THE COMPLETE KEEN YEARS: 1957-1960
ABKCO (5-CD Box Set)
By Chris M. Junior
His earliest recordings were with The Soul Stirrers for Specialty Records, and most of his Billboard Hot 100 chart entries were on RCA Victor. But it was while signed to Keen Records that Sam Cooke transitioned from group gospel singer to bona fide solo pop star, his vocal prowess and ability to personalize diverse material matching that of another future Rock and Roll Hall of Famer: Elvis Presley.
Released in January as part of a yearlong celebration leading up to the 90th anniversary of Cooke’s birth, The Complete Keen Years: 1957-1960 is a five-disc box set sourced from recently recovered original masters. By putting Cooke’s Keen albums in chronological order for this collection, which also contains bonus tracks, ABKCO also sequences Cooke’s evolution and artistic growth during those years.
Like many of his contemporaries, Cooke leaned on outside material, and he consistently made the most out of it. He tackled the oft-covered “Summertime” from the opera Porgy and Bess twice, with excellent results. On “Part 1” (included on Disc 5), he sings it fairly smooth and straightforward, throwing in soothing hums periodically, but on the swaggering “Part 2” (on Disc 1), there’s a slight edge to his voice throughout as he ad-libs “Don’t cry” at the start and between verses. There have been many interesting, moving versions of the ballad “Danny Boy,” but Cooke’s (also on Disc 1) is among the few that’s suitable for dancing. Disc 3 contains the entirety of 1959’s Tribute to The Lady, his take on songs from jazz great Billie Holiday’s catalog that’s respectful but is by no means a mirror image.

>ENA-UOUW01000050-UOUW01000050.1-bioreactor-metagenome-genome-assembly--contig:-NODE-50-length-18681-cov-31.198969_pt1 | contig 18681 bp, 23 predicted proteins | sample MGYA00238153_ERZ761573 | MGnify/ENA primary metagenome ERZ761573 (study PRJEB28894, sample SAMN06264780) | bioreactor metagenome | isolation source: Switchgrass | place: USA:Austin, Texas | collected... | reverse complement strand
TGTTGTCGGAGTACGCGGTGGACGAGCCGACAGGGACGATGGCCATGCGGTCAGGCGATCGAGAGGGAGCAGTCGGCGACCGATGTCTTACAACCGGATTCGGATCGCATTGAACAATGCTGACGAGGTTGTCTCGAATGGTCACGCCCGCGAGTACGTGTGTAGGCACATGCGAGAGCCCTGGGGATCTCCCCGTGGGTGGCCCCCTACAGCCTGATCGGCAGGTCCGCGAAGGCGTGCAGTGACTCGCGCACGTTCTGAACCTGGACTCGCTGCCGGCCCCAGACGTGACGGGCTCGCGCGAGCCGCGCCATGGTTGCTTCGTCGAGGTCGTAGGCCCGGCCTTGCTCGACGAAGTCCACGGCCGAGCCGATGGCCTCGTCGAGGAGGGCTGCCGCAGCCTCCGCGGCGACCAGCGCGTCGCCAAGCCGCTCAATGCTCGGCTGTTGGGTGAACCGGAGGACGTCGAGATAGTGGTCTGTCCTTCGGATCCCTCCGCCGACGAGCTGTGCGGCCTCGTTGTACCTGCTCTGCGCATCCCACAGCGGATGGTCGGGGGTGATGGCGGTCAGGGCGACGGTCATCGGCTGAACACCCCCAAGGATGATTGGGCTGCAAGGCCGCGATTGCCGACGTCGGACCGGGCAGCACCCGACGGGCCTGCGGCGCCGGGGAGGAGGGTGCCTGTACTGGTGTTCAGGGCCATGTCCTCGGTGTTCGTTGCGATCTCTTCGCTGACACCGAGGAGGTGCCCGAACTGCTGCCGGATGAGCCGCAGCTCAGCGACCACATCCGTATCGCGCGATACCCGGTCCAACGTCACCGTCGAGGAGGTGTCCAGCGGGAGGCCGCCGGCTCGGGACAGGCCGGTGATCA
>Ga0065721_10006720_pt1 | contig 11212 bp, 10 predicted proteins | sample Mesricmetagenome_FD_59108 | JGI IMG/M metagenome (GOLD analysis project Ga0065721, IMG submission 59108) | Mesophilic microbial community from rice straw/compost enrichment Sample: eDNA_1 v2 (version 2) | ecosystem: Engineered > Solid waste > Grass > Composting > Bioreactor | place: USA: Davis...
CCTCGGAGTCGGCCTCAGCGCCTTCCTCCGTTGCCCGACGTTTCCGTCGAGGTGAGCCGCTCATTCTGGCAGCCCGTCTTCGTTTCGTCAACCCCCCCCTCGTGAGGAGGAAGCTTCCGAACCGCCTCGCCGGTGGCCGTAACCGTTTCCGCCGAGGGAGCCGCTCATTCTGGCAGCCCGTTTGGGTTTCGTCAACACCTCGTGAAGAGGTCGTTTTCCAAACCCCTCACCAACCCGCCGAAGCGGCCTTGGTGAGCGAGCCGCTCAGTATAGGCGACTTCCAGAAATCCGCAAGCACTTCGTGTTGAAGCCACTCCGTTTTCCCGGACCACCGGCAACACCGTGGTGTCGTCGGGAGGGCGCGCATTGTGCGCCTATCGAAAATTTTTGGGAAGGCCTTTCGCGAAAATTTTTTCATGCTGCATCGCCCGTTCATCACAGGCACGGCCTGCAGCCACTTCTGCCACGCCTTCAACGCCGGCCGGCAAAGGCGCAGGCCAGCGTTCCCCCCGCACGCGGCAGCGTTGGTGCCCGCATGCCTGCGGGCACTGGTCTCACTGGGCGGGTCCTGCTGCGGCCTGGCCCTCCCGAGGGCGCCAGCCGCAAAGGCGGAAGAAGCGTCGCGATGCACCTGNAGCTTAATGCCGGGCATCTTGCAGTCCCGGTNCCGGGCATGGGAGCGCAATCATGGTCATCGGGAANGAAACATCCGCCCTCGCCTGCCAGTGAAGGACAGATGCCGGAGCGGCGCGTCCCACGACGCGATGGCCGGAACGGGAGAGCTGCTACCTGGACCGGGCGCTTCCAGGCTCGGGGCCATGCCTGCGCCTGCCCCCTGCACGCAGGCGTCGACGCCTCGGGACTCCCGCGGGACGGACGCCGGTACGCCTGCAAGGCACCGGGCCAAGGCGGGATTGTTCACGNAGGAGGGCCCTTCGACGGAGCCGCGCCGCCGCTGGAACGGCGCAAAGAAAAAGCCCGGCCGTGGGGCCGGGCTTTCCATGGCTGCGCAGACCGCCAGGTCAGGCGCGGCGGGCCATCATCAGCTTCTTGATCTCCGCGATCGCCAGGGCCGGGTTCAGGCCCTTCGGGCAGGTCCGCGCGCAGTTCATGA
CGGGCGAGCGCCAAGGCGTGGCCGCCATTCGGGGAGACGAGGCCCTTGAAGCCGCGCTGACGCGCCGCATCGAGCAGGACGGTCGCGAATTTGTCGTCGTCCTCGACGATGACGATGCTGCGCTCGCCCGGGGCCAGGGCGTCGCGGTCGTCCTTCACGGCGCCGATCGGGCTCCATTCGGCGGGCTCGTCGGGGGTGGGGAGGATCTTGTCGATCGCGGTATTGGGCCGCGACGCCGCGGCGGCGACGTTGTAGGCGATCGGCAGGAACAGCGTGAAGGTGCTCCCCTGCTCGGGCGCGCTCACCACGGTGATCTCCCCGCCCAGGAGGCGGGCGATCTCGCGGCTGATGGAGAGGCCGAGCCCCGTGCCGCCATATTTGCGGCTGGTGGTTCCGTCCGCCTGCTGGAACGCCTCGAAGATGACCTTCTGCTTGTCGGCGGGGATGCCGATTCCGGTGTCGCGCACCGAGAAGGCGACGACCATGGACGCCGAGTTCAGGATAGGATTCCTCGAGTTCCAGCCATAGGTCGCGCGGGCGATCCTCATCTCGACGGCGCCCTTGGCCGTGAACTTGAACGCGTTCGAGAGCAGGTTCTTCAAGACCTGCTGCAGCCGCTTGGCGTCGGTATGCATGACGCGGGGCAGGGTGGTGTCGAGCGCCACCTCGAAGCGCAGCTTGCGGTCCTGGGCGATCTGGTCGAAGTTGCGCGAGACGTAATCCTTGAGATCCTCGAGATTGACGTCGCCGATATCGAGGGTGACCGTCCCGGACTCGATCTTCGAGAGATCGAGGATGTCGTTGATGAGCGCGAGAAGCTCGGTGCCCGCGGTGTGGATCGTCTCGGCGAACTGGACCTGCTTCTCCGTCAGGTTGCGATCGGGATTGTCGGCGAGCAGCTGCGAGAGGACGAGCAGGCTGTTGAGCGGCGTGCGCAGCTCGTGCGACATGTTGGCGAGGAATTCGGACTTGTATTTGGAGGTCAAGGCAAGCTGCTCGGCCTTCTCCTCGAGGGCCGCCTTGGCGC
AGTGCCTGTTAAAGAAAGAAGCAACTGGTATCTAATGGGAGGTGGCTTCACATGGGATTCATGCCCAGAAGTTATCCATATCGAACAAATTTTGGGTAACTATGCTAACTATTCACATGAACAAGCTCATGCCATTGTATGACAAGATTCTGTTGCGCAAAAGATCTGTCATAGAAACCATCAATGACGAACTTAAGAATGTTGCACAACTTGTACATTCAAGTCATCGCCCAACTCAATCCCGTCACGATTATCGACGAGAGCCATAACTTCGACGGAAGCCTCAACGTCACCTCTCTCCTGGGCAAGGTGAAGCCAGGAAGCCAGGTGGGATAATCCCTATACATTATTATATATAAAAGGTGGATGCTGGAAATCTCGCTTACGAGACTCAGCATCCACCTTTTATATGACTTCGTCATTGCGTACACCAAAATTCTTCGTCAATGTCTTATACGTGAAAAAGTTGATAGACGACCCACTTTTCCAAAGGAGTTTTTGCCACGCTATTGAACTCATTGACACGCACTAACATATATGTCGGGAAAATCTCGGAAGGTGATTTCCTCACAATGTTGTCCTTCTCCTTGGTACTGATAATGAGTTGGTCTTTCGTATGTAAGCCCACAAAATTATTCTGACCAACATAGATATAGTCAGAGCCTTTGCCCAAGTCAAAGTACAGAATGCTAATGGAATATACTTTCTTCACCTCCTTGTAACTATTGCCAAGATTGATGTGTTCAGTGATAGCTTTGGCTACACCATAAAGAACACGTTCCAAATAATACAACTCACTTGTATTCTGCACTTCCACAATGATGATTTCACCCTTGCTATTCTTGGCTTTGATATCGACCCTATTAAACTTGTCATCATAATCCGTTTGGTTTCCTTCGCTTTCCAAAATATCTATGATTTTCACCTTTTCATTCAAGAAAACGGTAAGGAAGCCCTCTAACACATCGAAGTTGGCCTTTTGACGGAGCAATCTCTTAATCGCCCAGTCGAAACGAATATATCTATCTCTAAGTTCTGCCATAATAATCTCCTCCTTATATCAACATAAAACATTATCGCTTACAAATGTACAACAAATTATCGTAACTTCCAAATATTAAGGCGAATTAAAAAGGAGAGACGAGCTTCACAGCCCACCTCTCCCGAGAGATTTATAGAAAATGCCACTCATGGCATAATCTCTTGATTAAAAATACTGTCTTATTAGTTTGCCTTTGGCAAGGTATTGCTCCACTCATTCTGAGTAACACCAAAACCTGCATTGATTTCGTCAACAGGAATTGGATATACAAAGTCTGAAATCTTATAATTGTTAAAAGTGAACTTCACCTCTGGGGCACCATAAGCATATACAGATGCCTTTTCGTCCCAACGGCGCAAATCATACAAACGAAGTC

Where Cooke had an edge on Presley in particular was as a songwriter. Credited at the time to one of Cooke’s brothers, “You Send Me” got the ball rolling, and Cooke’s final Top 40 pop hit on Keen was “Wonderful World,” which he co-wrote with Herb Alpert and Lou Adler. By the time he’d contributed to the latter song, Cooke’s growth as a writer and sense for what made lyrics relatable had reached new heights. “I don’t know what it would have been if he didn’t get involved, but what it became was because of him,” Adler said of the song in Peter Guralnick’s Dream Boogie: The Triumph of Sam Cooke. “Sam always told me, ‘You got to be talking to somebody.’” This collection shows Cooke spoke volumes while with Keen.